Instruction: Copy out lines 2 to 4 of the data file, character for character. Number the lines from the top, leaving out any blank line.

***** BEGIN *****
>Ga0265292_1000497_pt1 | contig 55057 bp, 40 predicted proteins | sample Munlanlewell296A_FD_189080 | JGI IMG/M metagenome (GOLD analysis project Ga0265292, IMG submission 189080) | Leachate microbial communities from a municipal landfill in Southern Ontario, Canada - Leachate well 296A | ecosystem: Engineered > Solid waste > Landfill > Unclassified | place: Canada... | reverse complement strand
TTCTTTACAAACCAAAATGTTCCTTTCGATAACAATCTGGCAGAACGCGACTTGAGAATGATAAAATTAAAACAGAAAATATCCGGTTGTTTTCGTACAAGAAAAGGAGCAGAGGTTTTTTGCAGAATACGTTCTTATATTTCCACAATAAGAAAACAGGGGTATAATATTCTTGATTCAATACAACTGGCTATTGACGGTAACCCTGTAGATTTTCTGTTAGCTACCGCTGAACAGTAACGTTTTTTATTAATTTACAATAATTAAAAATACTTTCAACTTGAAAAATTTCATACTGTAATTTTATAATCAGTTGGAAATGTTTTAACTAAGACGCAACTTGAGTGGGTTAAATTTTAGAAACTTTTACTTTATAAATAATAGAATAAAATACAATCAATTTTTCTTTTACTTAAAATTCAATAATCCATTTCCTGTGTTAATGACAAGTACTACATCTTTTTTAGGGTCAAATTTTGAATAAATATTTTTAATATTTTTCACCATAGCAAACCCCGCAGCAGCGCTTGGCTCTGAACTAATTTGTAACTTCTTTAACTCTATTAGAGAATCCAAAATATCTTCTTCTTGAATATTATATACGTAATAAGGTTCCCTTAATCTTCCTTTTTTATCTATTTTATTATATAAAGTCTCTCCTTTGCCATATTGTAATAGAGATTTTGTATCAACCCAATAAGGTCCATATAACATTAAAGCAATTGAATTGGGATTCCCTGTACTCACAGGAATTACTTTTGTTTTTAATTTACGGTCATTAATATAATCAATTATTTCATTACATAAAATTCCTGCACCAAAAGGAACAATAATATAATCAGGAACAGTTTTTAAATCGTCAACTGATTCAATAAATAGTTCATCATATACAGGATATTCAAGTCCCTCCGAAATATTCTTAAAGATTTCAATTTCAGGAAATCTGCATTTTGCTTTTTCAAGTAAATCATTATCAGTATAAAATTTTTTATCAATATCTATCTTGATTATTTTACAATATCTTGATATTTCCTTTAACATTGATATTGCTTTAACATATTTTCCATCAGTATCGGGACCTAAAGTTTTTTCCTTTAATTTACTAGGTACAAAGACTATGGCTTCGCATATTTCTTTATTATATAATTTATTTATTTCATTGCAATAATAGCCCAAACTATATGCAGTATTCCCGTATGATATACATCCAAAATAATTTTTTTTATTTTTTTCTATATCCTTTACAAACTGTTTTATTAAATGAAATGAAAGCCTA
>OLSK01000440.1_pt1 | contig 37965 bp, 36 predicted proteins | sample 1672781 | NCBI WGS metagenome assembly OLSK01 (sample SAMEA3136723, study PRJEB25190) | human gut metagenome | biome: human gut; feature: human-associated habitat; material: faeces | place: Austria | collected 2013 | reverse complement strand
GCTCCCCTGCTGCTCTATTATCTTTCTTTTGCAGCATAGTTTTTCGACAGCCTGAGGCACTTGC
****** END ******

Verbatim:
TTCTTTACAAACCAAAATGTTCCTTTCGATAACAATCTGGCAGAACGCGACTTGAGAATGATAAAATTAAAACAGAAAATATCCGGTTGTTTTCGTACAAGAAAAGGAGCAGAGGTTTTTTGCAGAATACGTTCTTATATTTCCACAATAAGAAAACAGGGGTATAATATTCTTGATTCAATACAACTGGCTATTGACGGTAACCCTGTAGATTTTCTGTTAGCTACCGCTGAACAGTAACGTTTTTTATTAATTTACAATAATTAAAAATACTTTCAACTTGAAAAATTTCATACTGTAATTTTATAATCAGTTGGAAATGTTTTAACTAAGACGCAACTTGAGTGGGTTAAATTTTAGAAACTTTTACTTTATAAATAATAGAATAAAATACAATCAATTTTTCTTTTACTTAAAATTCAATAATCCATTTCCTGTGTTAATGACAAGTACTACATCTTTTTTAGGGTCAAATTTTGAATAAATATTTTTAATATTTTTCACCATAGCAAACCCCGCAGCAGCGCTTGGCTCTGAACTAATTTGTAACTTCTTTAACTCTATTAGAGAATCCAAAATATCTTCTTCTTGAATATTATATACGTAATAAGGTTCCCTTAATCTTCCTTTTTTATCTATTTTATTATATAAAGTCTCTCCTTTGCCATATTGTAATAGAGATTTTGTATCAACCCAATAAGGTCCATATAACATTAAAGCAATTGAATTGGGATTCCCTGTACTCACAGGAATTACTTTTGTTTTTAATTTACGGTCATTAATATAATCAATTATTTCATTACATAAAATTCCTGCACCAAAAGGAACAATAATATAATCAGGAACAGTTTTTAAATCGTCAACTGATTCAATAAATAGTTCATCATATACAGGATATTCAAGTCCCTCCGAAATATTCTTAAAGATTTCAATTTCAGGAAATCTGCATTTTGCTTTTTCAAGTAAATCATTATCAGTATAAAATTTTTTATCAATATCTATCTTGATTATTTTACAATATCTTGATATTTCCTTTAACATTGATATTGCTTTAACATATTTTCCATCAGTATCGGGACCTAAAGTTTTTTCCTTTAATTTACTAGGTACAAAGACTATGGCTTCGCATATTTCTTTATTATATAATTTATTTATTTCATTGCAATAATAGCCCAAACTATATGCAGTATTCCCGTATGATATACATCCAAAATAATTTTTTTTATTTTTTTCTATATCCTTTACAAACTGTTTTATTAAATGAAATGAAAGCCTA
>OLSK01000440.1_pt1 | contig 37965 bp, 36 predicted proteins | sample 1672781 | NCBI WGS metagenome assembly OLSK01 (sample SAMEA3136723, study PRJEB25190) | human gut metagenome | biome: human gut; feature: human-associated habitat; material: faeces | place: Austria | collected 2013 | reverse complement strand
GCTCCCCTGCTGCTCTATTATCTTTCTTTTGCAGCATAGTTTTTCGACAGCCTGAGGCACTTGC